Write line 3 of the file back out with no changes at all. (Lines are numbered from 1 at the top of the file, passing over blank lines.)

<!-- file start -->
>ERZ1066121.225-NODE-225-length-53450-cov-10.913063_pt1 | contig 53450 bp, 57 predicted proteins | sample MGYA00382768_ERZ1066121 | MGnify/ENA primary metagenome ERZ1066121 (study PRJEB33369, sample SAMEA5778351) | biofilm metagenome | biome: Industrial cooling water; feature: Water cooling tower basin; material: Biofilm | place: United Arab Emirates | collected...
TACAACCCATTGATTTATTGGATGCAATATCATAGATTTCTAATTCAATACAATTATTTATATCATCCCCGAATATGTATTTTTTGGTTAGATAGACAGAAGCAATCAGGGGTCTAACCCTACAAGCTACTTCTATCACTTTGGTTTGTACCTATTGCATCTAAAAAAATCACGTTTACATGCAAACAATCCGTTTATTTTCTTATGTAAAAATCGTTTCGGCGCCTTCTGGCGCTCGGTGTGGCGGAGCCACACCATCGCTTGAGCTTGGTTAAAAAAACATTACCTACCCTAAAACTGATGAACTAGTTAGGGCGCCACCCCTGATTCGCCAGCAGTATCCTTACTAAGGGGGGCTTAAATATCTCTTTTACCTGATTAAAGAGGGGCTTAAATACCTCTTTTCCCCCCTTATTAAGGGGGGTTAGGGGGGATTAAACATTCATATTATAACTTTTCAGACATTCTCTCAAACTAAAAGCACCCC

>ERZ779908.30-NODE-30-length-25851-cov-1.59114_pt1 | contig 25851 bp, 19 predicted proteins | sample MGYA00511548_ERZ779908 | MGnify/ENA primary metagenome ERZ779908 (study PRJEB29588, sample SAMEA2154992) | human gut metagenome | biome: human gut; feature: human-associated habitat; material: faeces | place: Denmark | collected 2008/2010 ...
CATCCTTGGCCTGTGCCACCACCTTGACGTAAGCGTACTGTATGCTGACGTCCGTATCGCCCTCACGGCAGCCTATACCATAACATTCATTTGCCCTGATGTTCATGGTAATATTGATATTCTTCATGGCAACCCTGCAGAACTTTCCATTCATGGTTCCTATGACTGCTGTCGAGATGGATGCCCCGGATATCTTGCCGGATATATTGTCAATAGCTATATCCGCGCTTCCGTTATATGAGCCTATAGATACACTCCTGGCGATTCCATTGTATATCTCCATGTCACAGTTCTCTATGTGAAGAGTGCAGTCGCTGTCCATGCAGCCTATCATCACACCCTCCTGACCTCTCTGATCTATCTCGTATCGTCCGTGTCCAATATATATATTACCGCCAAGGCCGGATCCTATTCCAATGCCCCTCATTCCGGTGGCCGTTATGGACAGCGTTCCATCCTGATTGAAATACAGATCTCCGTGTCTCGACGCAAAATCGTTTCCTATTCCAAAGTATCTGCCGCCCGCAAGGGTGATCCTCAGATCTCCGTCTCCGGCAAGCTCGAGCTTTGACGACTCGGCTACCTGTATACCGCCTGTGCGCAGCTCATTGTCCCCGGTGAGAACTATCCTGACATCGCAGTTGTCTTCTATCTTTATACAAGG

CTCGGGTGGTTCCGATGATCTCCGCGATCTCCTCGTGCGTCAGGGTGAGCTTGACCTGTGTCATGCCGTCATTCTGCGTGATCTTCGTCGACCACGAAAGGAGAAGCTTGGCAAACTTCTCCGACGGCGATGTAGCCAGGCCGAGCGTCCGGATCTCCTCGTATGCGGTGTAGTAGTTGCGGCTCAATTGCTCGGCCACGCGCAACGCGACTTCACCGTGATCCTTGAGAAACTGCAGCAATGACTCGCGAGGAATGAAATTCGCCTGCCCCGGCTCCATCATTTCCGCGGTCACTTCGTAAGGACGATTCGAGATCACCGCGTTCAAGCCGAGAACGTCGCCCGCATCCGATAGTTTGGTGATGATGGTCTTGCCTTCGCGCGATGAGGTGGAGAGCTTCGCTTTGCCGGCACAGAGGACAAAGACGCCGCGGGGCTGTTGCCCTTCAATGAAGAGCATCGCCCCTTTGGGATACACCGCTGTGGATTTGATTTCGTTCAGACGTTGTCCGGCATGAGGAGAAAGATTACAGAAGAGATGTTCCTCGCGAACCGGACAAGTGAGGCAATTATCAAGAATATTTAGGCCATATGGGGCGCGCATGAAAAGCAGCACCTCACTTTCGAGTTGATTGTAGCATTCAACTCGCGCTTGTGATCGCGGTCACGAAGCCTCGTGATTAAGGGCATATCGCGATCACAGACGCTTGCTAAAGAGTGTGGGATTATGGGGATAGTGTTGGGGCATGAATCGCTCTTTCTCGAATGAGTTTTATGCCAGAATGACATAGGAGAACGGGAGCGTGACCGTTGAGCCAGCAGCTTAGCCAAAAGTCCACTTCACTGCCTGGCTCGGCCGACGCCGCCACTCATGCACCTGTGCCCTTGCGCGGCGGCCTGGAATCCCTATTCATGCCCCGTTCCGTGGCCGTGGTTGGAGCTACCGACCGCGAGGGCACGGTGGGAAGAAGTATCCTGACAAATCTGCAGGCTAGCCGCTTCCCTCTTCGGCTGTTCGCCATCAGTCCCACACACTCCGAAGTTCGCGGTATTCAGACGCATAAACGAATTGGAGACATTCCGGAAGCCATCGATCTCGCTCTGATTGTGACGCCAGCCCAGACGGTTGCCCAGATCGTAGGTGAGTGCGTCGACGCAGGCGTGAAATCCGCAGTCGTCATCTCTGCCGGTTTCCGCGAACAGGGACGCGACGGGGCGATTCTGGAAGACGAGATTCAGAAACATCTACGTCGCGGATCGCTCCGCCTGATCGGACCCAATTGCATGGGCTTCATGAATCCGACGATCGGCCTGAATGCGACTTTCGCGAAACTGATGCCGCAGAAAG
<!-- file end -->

>ERZ779908.30-NODE-30-length-25851-cov-1.59114_pt1 | contig 25851 bp, 19 predicted proteins | sample MGYA00511548_ERZ779908 | MGnify/ENA primary metagenome ERZ779908 (study PRJEB29588, sample SAMEA2154992) | human gut metagenome | biome: human gut; feature: human-associated habitat; material: faeces | place: Denmark | collected 2008/2010 ...